Democrats’ Fall May Be Deepest in Arkansas
That Democrats are in trouble is hardly news these days, at least in most places.
But Democrats in Arkansas, who have long dominated state and local offices despite the state’s essentially conservative electorate, have not been in this much trouble for as long as anyone can remember, at least anyone who was not around during Reconstruction.
A statewide wave of Republican victories would be shocking, but even if that does not happen — and there are signs that some races are tightening — many are surprised by the fact that there are so many tough races at all.
Arkansas has been something of a political outlier over the last few decades. It is a mostly Southern state, with a mostly conservative Southern outlook but without the Southern shade of red. The state has voted for Republican presidents, but 8 of its last 10 governors have been Democrats, and the state has sent exactly one Republican to the Senate in the past 130 years. (The current governor, Mike Beebe, is one Democratic incumbent heading into November well ahead in the polls.) Three of its four representatives in the United States House are Democrats, as are 99 of its 135 state legislators.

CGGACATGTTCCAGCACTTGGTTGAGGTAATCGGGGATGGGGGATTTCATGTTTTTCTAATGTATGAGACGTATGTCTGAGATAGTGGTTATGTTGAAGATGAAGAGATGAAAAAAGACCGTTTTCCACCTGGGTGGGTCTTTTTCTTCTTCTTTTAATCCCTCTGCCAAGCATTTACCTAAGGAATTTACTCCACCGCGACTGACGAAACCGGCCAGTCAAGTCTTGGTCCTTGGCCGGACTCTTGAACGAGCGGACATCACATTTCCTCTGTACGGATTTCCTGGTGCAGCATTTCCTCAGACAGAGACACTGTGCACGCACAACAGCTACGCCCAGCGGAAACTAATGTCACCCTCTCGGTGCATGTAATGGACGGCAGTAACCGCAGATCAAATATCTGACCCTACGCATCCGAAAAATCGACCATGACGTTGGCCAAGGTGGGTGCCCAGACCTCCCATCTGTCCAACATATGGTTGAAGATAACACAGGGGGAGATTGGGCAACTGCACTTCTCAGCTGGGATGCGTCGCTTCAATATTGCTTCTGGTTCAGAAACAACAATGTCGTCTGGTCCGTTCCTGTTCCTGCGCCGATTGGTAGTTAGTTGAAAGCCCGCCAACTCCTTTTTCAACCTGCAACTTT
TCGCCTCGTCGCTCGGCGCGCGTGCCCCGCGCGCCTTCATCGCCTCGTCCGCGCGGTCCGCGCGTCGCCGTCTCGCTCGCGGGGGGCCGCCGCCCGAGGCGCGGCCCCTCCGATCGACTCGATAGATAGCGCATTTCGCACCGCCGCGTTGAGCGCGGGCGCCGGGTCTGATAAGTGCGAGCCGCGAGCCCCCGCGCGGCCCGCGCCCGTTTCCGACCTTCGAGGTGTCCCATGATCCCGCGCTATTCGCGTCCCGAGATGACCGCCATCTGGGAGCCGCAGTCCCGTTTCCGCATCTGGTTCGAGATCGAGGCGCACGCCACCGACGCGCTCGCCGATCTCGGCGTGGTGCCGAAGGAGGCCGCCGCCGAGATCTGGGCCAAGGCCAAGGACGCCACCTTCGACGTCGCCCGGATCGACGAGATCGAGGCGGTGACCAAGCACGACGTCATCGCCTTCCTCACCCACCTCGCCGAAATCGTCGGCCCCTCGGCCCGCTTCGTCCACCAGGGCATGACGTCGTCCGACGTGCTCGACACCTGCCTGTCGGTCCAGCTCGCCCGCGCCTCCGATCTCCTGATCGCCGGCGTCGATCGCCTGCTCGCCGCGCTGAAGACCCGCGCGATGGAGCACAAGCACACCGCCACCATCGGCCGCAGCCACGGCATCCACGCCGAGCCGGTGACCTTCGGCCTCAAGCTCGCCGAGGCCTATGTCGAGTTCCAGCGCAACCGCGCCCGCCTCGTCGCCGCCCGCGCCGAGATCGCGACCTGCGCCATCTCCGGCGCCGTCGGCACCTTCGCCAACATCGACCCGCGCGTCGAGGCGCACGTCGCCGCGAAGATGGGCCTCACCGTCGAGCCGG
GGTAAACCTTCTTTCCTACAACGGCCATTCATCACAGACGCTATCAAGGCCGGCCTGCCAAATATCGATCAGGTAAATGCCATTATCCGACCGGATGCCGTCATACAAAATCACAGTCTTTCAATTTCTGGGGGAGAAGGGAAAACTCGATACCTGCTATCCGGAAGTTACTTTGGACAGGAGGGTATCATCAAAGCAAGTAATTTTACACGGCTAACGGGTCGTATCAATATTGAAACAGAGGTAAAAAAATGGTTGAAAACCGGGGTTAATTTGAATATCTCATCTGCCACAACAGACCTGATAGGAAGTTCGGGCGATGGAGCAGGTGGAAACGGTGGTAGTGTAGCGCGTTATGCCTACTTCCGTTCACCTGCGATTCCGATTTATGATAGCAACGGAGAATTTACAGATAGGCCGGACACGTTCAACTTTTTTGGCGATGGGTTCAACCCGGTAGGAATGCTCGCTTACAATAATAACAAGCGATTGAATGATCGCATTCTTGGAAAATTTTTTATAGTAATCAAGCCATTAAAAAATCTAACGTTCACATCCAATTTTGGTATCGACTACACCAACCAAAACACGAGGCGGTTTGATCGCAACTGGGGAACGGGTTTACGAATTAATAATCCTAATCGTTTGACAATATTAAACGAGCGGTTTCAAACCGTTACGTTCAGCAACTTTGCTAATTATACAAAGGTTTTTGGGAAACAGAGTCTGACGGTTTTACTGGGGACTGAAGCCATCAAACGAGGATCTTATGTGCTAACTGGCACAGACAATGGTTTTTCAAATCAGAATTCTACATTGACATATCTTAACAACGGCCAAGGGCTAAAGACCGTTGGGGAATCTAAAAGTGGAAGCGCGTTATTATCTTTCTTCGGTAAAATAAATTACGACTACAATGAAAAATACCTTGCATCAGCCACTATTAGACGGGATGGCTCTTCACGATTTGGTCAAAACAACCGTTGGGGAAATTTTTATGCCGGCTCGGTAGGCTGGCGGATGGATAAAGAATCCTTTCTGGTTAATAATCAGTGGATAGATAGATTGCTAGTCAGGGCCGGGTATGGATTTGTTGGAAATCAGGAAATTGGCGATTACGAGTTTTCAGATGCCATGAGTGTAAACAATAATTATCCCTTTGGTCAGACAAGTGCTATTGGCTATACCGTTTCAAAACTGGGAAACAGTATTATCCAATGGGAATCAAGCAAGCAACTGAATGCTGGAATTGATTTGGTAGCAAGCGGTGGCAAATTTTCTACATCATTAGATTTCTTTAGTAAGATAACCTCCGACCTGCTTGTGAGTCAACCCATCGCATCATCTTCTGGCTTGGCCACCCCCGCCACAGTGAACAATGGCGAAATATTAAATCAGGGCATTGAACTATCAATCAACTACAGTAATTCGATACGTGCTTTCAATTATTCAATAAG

There are many reasons that Arkansas stayed loyal to the Democratic Party while other Southern states steadily walked, then ran, from the party.
Students of Arkansas politics point out the state’s long tradition of rural populism, the slow development of its suburbs and a run of uncommonly adept Democratic politicians, a group that includes the former governor and senator Dale Bumpers, the former governor and senator David Pryor and, of course, Bill Clinton. Arkansas also has a smaller percentage of black residents than other Southern states, where Democrats must court black voters and rural white voters with equal zeal, leading to messages that are at times so divergent as to be contradictory.
But this may become political history. The question is whether this is just an anti-establishment year or a permanent change.